What are my options if I have an unplanned pregnancy?
If you are confirmed to have a intrauterine pregnancy, you have 3 options:
- Continue with the pregnancy and become a parent
- Continue with the pregnancy and arrange a plan for adoption
- Terminate (end) the pregnancy (abortion)
It might be helpful to begin by asking yourself the following questions:
- Are you ready to become a parent? Do you think that you are emotionally ready? Are you in good health?
- How will becoming a parent affect whether or not you will be able to finish high school or college?
- Can you reach your school and career goals while raising a child?
- Can you support a child? Do you have a job, health benefits, and a safe and stable place to live?
- What are your (and your family’s) beliefs about having a child?
- What are your (and your family’s) beliefs about having an abortion?
- Will you have the help and support of your parent(s) or guardian(s), siblings, and friends?
- Do you have housing? Can you live at home, or do you need shelter?
- Will your partner be involved? How much? Will he be able to help support you and your baby?
- Would you be able to handle all the responsibilities as a single parent?
How do I make a decision that I can live with?
It’s important to talk with a trusted adult and make a decision as early as possible. You may know right away what you want to do, or you may need time to figure it out. Often the decision comes from within. Although difficult, and often stressful, the final decision is up to you.
If you’ve decided to continue your pregnancy, it’s very important to make healthy choices.
- Make an appointment with your health care provider (HCP) and begin prenatal care early.
- Make sure you don’t drink alcohol or take drugs. If you smoke, quit right away.
- Talk with your HCP about what medicines are safe to take during your pregnancy. Be honest and tell your HCP if you have used drugs in the past or present. Be sure to tell your HCP about ANY medication you take, – including herbs or other over-the-counter dietary supplements, medicine for acne and recreational drugs. Certain drugs can cause birth defects.
- Take the prenatal vitamins that your HCP has prescribed. Ask about taking a vitamin D
- Talk to your guidance counselor at school about your pregnancy, and find out about ways you can attend classes and finish your education. Many schools have special programs for teen parents.
- Eat nutritious food. Teens need extra calories. While you are pregnant, you’ll need more calories from nutritious food to keep you and your baby strong and healthy. Your baby depends on you for food and water. Ask your HCP if you can meet with a dietitian (a person who is trained to give advice on how to eat a healthy diet).
- Stay active and keep moving. Unless your HCP has told you otherwise, you can participate in activities such as walking, running, swimming, dancing, etc. Exercise will keep your body strong and flexible, but avoid risky physical activities such as contact sports, downhill skiing, and amusement park rides.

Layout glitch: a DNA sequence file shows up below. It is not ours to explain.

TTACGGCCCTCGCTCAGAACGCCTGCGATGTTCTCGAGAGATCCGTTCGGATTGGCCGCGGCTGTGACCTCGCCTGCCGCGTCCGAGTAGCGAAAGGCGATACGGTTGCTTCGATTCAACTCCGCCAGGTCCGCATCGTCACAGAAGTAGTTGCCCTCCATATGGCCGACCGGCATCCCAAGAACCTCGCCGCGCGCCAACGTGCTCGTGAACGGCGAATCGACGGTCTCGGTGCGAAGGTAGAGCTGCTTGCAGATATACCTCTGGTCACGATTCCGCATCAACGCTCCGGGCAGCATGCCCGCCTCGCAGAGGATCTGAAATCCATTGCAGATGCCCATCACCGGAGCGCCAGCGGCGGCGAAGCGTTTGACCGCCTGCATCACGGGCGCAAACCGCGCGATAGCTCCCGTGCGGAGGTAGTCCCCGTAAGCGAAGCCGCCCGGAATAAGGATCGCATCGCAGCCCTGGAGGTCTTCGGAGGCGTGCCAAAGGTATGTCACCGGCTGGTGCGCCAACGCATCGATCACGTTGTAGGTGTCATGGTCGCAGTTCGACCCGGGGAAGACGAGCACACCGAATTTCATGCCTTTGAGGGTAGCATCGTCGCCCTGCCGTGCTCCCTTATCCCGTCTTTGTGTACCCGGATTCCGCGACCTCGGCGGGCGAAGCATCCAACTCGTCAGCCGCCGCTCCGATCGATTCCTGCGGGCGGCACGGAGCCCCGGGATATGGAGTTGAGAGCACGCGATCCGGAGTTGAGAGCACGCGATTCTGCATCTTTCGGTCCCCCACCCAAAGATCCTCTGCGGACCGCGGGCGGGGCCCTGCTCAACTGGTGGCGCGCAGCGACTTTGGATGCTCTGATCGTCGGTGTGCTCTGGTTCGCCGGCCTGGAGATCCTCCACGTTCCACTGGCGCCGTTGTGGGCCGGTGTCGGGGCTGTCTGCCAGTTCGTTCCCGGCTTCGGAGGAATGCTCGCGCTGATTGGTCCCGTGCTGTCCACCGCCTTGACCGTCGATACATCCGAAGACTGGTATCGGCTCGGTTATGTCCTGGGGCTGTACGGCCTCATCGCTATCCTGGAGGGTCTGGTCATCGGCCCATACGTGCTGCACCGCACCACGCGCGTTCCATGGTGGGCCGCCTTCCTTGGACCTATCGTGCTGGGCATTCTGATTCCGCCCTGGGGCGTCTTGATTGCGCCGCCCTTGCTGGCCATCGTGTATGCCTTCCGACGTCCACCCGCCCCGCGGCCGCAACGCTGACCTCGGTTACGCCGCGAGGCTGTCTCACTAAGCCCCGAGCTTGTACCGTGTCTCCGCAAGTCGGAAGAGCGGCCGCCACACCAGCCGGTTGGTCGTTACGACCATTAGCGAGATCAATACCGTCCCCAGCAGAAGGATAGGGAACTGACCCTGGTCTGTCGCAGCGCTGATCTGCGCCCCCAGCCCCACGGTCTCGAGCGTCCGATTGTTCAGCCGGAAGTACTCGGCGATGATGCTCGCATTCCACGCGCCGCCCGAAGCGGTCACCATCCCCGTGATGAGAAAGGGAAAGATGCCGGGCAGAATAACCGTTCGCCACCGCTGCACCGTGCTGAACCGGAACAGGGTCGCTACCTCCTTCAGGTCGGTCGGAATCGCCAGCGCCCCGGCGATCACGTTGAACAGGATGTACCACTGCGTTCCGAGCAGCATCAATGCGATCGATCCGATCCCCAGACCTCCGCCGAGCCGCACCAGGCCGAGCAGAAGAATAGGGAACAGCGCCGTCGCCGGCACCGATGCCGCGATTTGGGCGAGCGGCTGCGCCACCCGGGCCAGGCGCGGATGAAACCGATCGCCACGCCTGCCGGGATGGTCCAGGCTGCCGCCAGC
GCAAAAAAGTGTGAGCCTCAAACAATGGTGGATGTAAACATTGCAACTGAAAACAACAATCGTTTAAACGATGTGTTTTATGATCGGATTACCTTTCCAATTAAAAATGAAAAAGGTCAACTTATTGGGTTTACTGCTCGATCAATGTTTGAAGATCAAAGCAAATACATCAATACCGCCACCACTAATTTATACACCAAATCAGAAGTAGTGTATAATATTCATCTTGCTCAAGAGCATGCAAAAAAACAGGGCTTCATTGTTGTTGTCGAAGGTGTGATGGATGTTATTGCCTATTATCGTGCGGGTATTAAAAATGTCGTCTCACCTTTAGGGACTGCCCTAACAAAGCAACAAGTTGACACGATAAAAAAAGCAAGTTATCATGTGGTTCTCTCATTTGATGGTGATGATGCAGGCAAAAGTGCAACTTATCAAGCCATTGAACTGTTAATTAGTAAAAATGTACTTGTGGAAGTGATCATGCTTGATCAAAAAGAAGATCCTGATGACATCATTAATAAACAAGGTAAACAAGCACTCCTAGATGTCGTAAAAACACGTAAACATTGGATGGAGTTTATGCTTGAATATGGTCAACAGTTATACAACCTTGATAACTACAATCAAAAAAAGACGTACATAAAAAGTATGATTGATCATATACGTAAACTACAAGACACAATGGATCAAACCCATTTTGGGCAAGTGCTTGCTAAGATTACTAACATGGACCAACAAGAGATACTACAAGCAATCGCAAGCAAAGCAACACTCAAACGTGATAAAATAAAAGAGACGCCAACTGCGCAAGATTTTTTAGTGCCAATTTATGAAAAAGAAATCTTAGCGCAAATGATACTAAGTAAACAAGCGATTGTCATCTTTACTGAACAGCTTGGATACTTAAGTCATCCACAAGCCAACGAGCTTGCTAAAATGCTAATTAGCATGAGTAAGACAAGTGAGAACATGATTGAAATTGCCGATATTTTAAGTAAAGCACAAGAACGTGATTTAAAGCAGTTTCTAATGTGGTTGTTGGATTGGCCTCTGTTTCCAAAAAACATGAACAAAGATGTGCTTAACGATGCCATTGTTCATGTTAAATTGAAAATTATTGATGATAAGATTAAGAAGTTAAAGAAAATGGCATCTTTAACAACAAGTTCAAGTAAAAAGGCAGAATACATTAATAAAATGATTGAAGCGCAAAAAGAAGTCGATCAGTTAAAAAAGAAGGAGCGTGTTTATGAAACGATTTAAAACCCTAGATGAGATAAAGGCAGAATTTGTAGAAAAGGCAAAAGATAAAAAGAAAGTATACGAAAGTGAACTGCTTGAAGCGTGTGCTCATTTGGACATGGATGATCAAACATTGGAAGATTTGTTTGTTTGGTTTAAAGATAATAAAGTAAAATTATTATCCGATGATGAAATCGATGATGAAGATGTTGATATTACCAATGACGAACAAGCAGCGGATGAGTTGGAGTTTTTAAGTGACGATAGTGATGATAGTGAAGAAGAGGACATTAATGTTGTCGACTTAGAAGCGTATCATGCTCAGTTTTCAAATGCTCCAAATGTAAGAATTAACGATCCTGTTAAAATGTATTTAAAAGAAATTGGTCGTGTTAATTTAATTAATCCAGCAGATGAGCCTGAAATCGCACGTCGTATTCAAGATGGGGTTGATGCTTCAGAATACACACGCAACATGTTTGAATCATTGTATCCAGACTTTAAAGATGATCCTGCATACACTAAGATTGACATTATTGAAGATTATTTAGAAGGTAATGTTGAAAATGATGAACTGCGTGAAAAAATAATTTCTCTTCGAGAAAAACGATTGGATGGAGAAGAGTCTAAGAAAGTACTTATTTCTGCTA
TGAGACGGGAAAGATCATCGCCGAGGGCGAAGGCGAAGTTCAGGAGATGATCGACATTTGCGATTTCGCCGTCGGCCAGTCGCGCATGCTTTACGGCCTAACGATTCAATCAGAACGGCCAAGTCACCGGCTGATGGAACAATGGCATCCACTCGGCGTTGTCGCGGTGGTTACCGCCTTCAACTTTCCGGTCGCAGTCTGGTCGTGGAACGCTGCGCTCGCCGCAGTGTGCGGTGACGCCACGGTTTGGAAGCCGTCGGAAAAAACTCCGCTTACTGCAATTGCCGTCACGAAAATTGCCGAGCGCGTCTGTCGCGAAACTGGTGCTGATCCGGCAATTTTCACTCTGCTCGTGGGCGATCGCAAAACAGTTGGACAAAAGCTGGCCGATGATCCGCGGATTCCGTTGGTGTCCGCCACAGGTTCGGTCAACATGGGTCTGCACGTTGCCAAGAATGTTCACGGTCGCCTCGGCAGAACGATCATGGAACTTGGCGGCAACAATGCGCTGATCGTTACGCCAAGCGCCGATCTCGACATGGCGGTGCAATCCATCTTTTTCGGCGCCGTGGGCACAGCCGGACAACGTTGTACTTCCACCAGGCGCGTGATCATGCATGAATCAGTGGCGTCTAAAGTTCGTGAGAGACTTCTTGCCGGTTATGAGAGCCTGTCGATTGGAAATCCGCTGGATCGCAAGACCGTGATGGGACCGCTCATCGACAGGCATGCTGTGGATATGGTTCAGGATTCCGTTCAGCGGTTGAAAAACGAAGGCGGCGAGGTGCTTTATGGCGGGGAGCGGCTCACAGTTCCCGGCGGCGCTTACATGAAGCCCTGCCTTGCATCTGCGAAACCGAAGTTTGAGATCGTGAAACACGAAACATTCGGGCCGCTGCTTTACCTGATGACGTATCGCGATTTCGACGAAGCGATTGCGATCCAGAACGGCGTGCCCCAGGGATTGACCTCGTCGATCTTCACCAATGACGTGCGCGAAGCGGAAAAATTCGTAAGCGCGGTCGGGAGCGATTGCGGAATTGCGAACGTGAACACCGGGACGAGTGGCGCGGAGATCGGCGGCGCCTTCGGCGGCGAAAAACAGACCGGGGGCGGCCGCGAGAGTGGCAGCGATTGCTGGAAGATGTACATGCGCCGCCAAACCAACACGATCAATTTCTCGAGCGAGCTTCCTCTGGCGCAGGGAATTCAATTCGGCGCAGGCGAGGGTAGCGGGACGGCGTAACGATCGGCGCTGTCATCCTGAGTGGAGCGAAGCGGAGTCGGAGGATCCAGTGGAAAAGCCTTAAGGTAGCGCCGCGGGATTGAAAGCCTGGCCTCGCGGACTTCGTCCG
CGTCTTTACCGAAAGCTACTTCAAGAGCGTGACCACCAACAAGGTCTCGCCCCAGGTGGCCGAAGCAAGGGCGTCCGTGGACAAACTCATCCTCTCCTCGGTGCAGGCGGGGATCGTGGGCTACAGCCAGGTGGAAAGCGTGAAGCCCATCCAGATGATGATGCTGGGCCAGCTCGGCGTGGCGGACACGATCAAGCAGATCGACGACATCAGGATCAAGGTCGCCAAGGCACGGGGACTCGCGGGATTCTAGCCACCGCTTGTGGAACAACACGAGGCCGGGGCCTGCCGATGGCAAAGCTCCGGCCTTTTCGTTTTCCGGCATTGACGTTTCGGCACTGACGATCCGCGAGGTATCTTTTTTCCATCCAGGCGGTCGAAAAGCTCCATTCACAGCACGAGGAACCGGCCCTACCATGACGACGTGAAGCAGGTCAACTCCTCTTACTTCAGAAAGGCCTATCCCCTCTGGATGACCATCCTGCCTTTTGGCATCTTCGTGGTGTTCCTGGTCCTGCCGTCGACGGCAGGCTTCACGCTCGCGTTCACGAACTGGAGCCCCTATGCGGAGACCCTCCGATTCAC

- Drink plenty of fluids. Getting enough fluids is important for hydration. For your calcium needs, drink 3-4 cups of milk or calcium fortified soy beverage. Also, drink plenty of water, herbal tea or other nonalcoholic drinks until your urine is clear to pale yellow.
- Brush your teeth and floss after meals and take care of your gums every day.
- Rest whenever you can. Pregnancy takes a lot of energy! There will be times when you feel tired. Resting will help.
- Keep a journal or blog of your pregnancy; reflect on your thoughts and feelings.
- Stay away from chemicals that could be harmful to you or your baby, such as certain strong cleaning products, paint, hair dyes, and chemicals that straighten or perm hair. It’s a good idea to think about a low-maintenance hair style during your pregnancy that doesn’t involve the use of hair chemicals.
- Learn the early signs of labor so you know what to expect.
- Take a parenting class. Ask your HCP about teen parenting classes. You may want to check your school or local YWCA or YMCA for classes. Being proactive and learning about how to care for your baby before it is born will help you feel more in control and confident about being a good parent.
- Find out about resources such as WIC (Women, Infants and Children Programs, Healthy Start) options for completing your high school or college degree, childcare, and other resources.
- Stay positive. You’ll need to surround yourself with people who love and care about you. You’re going to need help during your pregnancy and when your baby is born. Try to limit your stress so you can be healthy mentally as well as physically.